Megan Benn, a sophomore biology major from Lompoc, California, said no one really tells you when you need to have all your important documents such as tax records, birth certificates and medical documents organized, but you will need them.

Benn also addressed the concern of being pushed off of your parent’s insurance once you turn 26.

The advice Benn wished to have had when entering her 20s was how to act around people. Benn said when you act childish people will treat you so.

Benn said the best part of her 20s is feeling like an actual adult. Even though you’re legally an adult at 18, Benn said her adult life didn’t start until she reached her 20s.

Benn said, “You don’t really realize how much of an adult you become until you reach your 20s.”

KateLynn Norton, an incoming freshman who will be majoring in criminology from Las Vegas, Nevada is 24, and said she would have liked to have known the benefits of keeping a full-time job, since this can help with things such as car payments and insurance.

Norton would advise those entering their 20s to go to school and stay in school.

“Go to school,” Norton said, “That’s one thing I really wish I had done.”

While in her 20s, Norton said she wants to graduate college, start her career and settle down to start making a family.

Samantha Lyden, a freshman art major from Lehi, said she wishes there was more advice available to her.

“I would like to get advice on doing things like taxes,” Lyden said, “Nobody really teaches you how to do it so I would like advice on that.”

When she graduates, Lyden said she wants to be able to function and know how to live without relying on the steady pace of being a student.  

“I’ve always been a student; I’ve never not been a student,” Lyden said, “So it’s really scary when you grow up and you have all this freedom that you don’t know what to do with.”

Whether it’s filing taxes or gaining newfound freedom, Lyden said she wants her 20s to be full of adventure and doing things for herself and hopes others can do the same.

DSU men’s golf battles strong winds in spring debut

After almost four months of being out of action, the Dixie State University men’s golf team is getting back into the groove of competing.

Davis Heslington, a sophomore criminal justice major from Beaver, said the team is thrilled to be playing again after a long break and feeling refreshed.

“I think sometimes it’s easy to get burned out, [we] get a little break and [we] get back into it,” Heslington said. “[We] have a lot of energy and excitement about getting back into the groove of things.”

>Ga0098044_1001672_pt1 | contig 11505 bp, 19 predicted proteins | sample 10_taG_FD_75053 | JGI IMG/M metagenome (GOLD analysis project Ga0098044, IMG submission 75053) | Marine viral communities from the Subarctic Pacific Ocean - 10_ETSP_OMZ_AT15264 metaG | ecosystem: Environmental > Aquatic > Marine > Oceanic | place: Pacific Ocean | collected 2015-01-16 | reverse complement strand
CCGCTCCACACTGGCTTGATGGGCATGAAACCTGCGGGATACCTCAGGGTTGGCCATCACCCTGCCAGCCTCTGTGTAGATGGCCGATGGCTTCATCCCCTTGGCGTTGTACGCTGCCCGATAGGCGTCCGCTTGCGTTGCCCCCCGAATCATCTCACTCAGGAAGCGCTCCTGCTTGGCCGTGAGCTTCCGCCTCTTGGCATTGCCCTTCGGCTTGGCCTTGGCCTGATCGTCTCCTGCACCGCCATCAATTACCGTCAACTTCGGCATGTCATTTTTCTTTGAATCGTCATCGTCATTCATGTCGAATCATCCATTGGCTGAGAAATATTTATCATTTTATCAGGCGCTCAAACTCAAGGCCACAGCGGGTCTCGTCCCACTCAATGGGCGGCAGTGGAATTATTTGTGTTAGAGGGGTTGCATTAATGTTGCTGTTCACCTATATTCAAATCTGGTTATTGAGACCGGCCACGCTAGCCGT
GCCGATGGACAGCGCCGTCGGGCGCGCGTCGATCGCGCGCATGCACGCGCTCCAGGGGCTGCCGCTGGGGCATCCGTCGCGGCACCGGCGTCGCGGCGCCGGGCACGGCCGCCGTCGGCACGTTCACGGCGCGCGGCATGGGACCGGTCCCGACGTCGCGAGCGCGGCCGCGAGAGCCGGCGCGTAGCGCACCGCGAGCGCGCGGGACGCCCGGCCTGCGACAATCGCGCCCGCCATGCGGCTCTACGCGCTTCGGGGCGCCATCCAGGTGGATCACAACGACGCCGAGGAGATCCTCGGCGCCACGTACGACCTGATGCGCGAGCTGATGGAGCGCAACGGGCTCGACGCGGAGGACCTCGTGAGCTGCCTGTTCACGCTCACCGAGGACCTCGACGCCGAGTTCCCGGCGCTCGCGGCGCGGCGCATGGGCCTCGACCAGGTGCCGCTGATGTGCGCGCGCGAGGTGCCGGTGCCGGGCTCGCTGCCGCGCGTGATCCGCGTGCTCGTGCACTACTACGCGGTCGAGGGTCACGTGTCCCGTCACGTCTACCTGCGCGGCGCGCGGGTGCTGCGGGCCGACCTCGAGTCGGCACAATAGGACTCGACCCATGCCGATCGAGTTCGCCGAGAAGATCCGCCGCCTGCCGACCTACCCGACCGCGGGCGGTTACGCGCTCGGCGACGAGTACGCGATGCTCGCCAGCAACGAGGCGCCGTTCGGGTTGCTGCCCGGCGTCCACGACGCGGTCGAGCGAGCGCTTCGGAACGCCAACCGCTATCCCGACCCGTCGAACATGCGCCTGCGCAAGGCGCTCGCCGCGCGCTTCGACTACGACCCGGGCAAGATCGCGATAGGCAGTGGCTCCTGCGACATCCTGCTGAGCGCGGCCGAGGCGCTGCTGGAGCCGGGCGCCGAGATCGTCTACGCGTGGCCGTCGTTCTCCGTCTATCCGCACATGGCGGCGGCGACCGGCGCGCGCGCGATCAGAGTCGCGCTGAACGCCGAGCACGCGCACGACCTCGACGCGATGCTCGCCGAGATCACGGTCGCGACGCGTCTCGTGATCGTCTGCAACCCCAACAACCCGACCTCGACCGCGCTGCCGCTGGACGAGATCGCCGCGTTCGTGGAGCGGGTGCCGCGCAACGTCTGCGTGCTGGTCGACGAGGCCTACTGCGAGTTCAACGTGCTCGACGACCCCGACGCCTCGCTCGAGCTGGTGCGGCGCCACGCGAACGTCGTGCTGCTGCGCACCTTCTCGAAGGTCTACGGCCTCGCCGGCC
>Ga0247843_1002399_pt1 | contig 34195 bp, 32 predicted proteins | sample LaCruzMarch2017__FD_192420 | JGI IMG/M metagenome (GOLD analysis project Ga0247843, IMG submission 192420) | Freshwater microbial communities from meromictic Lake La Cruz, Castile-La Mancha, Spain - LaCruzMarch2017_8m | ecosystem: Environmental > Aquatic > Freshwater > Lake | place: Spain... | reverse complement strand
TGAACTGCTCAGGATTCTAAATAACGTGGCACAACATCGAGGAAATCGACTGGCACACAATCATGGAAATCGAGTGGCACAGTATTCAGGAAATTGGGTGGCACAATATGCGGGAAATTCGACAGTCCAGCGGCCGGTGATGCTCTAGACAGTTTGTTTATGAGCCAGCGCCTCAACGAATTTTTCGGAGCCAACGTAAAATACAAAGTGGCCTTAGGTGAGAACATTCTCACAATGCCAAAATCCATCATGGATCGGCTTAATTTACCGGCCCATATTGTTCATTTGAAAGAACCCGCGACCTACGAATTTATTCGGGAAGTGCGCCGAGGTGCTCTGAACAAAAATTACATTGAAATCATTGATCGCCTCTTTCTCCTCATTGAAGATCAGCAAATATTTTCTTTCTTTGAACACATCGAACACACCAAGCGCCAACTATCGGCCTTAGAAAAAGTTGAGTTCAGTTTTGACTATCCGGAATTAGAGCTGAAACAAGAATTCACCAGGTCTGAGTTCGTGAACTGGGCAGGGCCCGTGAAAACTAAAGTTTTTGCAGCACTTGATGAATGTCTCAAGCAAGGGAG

The Trailblazer’s first match back was at the California Baptist Lancers Joust on Feb. 24-25. The team had a rough return. After day one, the Trailblazers stood No. 10 out of 13 teams at the tournament and shot plus 25-587.

Brock Nielson, a junior communication studies major from Salem, had the best score after day one; finishing plus 6-146 and being in a seven-way tie as No. 27.

On day two, the tournament took a turn for the worse. The Trailblazers were battling 40 miles per hour winds; however, the team managed to move up one spot on the leaderboards and finished as No. 9. Heslington finished as DSU’s best golfer by shooting plus-13 223 and placing No. 20.

Heslington said he took advantage of the 40 miles per hour winds since he plays better with wind. He said grinding everything out, hitting the ball good, making good puts, staying in the moment and staying mentally tough is what got him through playing in the tough weather conditions.

Heslington said: “Things [won’t] go your way, especially when it’s that windy; you can’t control everything. You almost got to have fun with it and laugh about things and try as hard as you can because it’s the way it is and in those conditions it’s tough.”

On the other hand, Nielson dropped in the leaderboards to a seven-way tie for No. 47 and shooting plus 19-229.

Nielson said he and the team can’t prepare for tough weather conditions when the wind is that bad. He said the only thing he could do is have a good mindset and figure out how to play through tough weather conditions.

“I wanted to climb the leaderboard and thought if I could throw a good round together, I could make up some shots on the guys in front of me just because of how bad the weather was, but it didn’t work out that way,” Nielson said.

Head coach Brad Sutterfield said his team is rusty in a few places and he was not happy with the results, but not overly disappointed.

“We got a lot of work to do, but I’m encouraged by some of the things I saw,” Sutterfield said.

Despite the tough go around with the performance by DSU and the tough winds, the Trailblazers were the only Division II team at the tournament; the majority of teams at the tournament were Division I.